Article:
Tuesday, May 17, 2005

Pig Roast!

While I'm still here in St. Louis, I'm happy to see that tapas joint Modesto has chosen to start roasting a pig each and every Wednesday. I'm going to be missing my favorite annual pig roast this year, so it's good I can go get some pigflesh to hold me over.

Thursday, May 12, 2005

Nectar of the golf gods

I am always thirsty. Literally. Maybe its because I smoke, maybe I've had infected tonsils since I can remember, but if I am awake, I am thirsty. So I drink Diet Coke all day and water all night.

It also means that I can wax rhapsodic about all sorts of nonalcoholic beverages, since I've had ample opportunity to try as many as I can. From Blenheim ginger ale (and Vernors and Jamaican ginger beer) to Dr. Brown's Cel-Ray Soda to sweet tea, if it's cold and tastes more interesting than water, I'll give it a shot.

But now I've found it. I've found the drink I can take with me to the grave. Because now they're putting Arnold Palmers in cans. An Arnold Palmer, in case you don't know, is a mixture of half tea, half lemonade, and is without question one of the best drinks on earth. I was introduced to them when my friend Malcolm Gay (who just picked up a James Beard award ... nice work there) ordered one at the legendary Blueberry Hill. Since then I've been an avid fan of the drink.

Look: lemonade is a great drink, but it is flawed because its overwhelming sweetness and tartness make it difficult to quaff in quantity (the citric acid can also cause a little problem). Ice tea is drinkable unto infinity, but even with a twist of lemon and some sugar, it kinda just lays there. Oh, but the Arnold Palmer! A strong tea bite with mellow lemon sweetness as an aftertone. A nice jolt of caffeine, but nothing you couldn't drink all day. And I do. The canned version, produced by canny Arizona, is even made with Splenda, so it's pretty low calorie. (I know, talk of calories is against the ideals of this site, but I'm looking for an all-day drink here).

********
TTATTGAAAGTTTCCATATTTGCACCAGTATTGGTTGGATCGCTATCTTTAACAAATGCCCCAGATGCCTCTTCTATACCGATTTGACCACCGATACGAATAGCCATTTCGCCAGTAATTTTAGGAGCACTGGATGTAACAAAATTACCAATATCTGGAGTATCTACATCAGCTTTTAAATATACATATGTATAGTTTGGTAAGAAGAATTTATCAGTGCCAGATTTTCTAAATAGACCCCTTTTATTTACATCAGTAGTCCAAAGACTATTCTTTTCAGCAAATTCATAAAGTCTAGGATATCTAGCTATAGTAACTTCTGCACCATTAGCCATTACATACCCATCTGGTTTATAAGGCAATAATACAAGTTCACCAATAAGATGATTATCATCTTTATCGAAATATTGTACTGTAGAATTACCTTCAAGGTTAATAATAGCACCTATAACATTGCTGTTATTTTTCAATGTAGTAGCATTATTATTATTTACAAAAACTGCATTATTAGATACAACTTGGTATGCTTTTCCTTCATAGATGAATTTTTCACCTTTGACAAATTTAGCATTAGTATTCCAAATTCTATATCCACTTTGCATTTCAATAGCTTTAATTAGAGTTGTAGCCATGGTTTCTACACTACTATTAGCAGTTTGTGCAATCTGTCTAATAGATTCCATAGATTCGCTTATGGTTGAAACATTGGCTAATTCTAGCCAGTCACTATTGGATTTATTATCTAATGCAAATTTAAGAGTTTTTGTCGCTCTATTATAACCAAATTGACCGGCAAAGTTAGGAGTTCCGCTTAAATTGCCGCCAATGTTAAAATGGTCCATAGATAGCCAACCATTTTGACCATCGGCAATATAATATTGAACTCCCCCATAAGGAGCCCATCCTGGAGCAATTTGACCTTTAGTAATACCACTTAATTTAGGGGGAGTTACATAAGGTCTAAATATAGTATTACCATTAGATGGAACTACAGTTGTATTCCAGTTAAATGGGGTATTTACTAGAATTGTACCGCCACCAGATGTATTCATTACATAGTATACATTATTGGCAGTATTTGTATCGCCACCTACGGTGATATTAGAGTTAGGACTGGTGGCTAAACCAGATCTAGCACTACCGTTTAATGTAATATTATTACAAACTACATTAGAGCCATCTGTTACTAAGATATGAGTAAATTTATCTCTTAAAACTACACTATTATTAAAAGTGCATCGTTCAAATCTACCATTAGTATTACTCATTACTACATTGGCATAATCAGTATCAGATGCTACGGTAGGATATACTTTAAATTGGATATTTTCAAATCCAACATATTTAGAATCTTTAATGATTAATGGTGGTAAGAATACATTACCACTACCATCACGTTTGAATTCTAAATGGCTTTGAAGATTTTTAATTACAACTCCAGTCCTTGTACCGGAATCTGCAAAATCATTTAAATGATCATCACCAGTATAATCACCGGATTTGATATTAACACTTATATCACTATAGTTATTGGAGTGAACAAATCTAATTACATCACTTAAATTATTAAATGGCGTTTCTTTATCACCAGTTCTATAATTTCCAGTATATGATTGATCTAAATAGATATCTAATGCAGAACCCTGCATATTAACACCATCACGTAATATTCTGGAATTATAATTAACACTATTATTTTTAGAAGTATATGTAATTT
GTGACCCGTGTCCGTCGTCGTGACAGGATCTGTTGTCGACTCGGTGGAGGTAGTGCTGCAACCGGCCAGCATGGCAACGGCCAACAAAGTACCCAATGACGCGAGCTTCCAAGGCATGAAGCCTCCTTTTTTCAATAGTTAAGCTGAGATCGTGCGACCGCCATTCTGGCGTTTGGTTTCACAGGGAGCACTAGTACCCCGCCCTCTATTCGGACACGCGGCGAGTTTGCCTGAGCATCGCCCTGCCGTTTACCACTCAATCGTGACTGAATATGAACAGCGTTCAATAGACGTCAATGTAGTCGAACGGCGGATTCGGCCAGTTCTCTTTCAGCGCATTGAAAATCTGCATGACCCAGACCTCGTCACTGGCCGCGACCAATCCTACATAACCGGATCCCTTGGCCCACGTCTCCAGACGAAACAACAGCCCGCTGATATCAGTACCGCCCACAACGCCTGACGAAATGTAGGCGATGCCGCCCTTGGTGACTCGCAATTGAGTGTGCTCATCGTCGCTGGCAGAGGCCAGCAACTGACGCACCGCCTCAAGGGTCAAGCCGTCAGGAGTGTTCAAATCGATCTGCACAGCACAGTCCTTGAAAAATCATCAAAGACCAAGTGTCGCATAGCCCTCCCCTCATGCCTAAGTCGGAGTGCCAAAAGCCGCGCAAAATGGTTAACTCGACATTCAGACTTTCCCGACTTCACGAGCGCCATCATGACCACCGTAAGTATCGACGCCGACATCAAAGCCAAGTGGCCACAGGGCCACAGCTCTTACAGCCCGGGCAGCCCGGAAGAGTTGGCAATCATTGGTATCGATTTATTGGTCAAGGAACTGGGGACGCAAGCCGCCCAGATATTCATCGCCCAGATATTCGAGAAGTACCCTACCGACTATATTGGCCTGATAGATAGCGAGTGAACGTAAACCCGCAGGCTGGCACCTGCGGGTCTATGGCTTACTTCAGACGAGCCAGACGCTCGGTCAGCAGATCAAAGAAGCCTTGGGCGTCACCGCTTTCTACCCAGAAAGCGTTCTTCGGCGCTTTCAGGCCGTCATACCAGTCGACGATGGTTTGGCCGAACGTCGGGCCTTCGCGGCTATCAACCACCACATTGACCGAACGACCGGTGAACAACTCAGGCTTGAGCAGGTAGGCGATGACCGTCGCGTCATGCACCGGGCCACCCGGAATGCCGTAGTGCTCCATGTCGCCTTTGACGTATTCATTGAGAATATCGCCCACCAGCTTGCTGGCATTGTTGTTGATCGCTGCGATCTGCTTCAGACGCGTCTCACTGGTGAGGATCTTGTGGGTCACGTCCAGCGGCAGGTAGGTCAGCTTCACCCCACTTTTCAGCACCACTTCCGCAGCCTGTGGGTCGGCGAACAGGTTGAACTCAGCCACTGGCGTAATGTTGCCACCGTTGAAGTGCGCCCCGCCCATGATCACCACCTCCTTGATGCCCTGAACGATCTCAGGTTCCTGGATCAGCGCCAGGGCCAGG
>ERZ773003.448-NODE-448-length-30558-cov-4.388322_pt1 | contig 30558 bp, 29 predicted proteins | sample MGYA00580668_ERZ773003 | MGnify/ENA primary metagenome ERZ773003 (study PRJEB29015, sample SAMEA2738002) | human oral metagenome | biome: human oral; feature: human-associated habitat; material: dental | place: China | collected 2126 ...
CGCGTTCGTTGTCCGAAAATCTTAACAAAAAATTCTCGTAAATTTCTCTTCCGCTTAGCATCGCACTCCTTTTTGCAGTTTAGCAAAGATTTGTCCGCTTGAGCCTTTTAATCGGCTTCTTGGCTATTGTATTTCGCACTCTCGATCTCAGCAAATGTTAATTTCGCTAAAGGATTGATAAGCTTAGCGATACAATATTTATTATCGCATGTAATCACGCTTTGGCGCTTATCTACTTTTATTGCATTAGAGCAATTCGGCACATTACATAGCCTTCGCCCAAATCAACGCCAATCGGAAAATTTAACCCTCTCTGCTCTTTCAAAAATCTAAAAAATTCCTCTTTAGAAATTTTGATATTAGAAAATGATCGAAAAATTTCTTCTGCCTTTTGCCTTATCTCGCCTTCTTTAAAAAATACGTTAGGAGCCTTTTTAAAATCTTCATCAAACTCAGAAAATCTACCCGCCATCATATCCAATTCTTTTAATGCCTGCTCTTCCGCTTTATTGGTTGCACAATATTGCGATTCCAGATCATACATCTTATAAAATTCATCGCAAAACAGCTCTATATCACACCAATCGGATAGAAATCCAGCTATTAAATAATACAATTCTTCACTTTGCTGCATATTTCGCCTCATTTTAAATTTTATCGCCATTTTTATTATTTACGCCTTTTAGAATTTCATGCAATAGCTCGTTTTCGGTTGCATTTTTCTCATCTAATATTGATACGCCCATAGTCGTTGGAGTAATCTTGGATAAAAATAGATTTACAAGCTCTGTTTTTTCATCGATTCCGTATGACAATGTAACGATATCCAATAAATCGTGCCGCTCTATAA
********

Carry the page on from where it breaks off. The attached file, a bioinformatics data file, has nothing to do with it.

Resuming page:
The website says they're planning on making one-gallon fridge-ready jugs. Oh, boy.

(speaking of drinks, Randall Roberts, another friend (and a James Beard finalist himself), writes the popular Drink of the Week column for the Riverfront Times. This week sounds pretty sinful. Check it out.

Tuesday, May 10, 2005

I want avant?

Here's an article in the Times about the state of avant garde cooking in America. Some sample dishes they taste:

Ribbons of bison meat filled egg-size indentations in the surface of a horizontal glass tube, the hollow interior of which contained burning sticks of cinnamon.

... a strip of partially dehydrated, butterscotch-coated bacon, arrived dangling like a Wallenda from a teensy trapeze ...

...rushed Altoids instead of mint jelly with lamb and ... lollipops of foie gras encrusted with Pop Rock...

...a peeled, heated grape, still on a sprig, that had been dipped in a peanut pur´┐Że and encased in a thin layer of brioche...

Don't get me wrong; I'd love to eat at one of these places ... once. But check out the attitude of one of these chefs: